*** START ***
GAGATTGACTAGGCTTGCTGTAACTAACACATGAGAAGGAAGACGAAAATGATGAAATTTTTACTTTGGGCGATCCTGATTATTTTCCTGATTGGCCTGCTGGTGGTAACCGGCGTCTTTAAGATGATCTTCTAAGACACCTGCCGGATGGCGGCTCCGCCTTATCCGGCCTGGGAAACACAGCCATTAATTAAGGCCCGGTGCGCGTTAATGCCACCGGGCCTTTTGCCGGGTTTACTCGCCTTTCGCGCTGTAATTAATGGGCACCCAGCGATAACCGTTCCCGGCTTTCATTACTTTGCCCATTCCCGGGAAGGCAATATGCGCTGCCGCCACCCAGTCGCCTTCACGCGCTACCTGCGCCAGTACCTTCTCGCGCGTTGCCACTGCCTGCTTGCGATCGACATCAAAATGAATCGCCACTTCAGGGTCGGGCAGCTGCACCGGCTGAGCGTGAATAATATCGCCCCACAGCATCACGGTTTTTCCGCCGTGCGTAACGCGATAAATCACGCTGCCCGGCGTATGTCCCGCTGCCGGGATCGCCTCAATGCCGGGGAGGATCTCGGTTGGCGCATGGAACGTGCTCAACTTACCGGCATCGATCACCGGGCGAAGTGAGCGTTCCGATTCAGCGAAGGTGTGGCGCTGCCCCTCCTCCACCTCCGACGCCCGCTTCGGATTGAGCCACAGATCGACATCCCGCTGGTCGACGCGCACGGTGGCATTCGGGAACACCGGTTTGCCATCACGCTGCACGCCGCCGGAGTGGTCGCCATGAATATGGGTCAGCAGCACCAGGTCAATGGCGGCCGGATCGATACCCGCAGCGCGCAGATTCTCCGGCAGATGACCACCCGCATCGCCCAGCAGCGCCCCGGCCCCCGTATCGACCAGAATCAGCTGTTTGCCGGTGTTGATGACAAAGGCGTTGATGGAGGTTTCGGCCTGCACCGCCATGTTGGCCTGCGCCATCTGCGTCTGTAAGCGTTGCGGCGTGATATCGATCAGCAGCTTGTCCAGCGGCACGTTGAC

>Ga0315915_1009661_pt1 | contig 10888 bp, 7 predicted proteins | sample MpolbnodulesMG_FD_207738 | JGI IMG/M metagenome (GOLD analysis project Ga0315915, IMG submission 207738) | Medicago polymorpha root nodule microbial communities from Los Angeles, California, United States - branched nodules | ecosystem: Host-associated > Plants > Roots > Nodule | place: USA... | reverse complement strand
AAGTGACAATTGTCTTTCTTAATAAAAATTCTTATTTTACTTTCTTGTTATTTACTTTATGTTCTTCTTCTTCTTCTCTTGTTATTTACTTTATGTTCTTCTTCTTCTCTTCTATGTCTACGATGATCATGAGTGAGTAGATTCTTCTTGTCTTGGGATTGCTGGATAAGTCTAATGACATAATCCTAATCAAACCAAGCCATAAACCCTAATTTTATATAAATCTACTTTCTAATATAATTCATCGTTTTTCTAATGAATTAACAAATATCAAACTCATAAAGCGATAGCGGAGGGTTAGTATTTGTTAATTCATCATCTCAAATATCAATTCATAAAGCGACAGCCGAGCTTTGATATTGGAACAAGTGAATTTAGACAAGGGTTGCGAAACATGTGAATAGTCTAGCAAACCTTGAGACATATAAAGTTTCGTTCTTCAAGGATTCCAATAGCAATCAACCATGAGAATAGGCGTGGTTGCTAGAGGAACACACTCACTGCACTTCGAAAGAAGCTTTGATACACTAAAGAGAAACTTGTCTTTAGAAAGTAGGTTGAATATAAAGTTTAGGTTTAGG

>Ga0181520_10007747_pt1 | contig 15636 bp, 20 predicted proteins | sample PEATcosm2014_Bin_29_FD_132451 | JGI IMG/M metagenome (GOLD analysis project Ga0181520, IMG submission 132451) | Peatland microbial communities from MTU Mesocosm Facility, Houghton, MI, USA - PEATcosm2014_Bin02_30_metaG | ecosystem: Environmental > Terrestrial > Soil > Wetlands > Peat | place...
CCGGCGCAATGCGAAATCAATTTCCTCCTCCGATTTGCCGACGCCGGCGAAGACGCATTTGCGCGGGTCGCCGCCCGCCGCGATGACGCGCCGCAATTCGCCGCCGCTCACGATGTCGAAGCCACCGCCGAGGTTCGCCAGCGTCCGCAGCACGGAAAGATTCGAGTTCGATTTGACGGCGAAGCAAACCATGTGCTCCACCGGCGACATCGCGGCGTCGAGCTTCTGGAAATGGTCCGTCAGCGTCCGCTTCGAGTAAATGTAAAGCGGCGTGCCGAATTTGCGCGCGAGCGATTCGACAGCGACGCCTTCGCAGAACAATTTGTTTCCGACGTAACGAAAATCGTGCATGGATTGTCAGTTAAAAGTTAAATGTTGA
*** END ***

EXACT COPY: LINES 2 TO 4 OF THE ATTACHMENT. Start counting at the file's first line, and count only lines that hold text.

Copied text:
>Ga0315915_1009661_pt1 | contig 10888 bp, 7 predicted proteins | sample MpolbnodulesMG_FD_207738 | JGI IMG/M metagenome (GOLD analysis project Ga0315915, IMG submission 207738) | Medicago polymorpha root nodule microbial communities from Los Angeles, California, United States - branched nodules | ecosystem: Host-associated > Plants > Roots > Nodule | place: USA... | reverse complement strand
AAGTGACAATTGTCTTTCTTAATAAAAATTCTTATTTTACTTTCTTGTTATTTACTTTATGTTCTTCTTCTTCTTCTCTTGTTATTTACTTTATGTTCTTCTTCTTCTCTTCTATGTCTACGATGATCATGAGTGAGTAGATTCTTCTTGTCTTGGGATTGCTGGATAAGTCTAATGACATAATCCTAATCAAACCAAGCCATAAACCCTAATTTTATATAAATCTACTTTCTAATATAATTCATCGTTTTTCTAATGAATTAACAAATATCAAACTCATAAAGCGATAGCGGAGGGTTAGTATTTGTTAATTCATCATCTCAAATATCAATTCATAAAGCGACAGCCGAGCTTTGATATTGGAACAAGTGAATTTAGACAAGGGTTGCGAAACATGTGAATAGTCTAGCAAACCTTGAGACATATAAAGTTTCGTTCTTCAAGGATTCCAATAGCAATCAACCATGAGAATAGGCGTGGTTGCTAGAGGAACACACTCACTGCACTTCGAAAGAAGCTTTGATACACTAAAGAGAAACTTGTCTTTAGAAAGTAGGTTGAATATAAAGTTTAGGTTTAGG

>Ga0181520_10007747_pt1 | contig 15636 bp, 20 predicted proteins | sample PEATcosm2014_Bin_29_FD_132451 | JGI IMG/M metagenome (GOLD analysis project Ga0181520, IMG submission 132451) | Peatland microbial communities from MTU Mesocosm Facility, Houghton, MI, USA - PEATcosm2014_Bin02_30_metaG | ecosystem: Environmental > Terrestrial > Soil > Wetlands > Peat | place...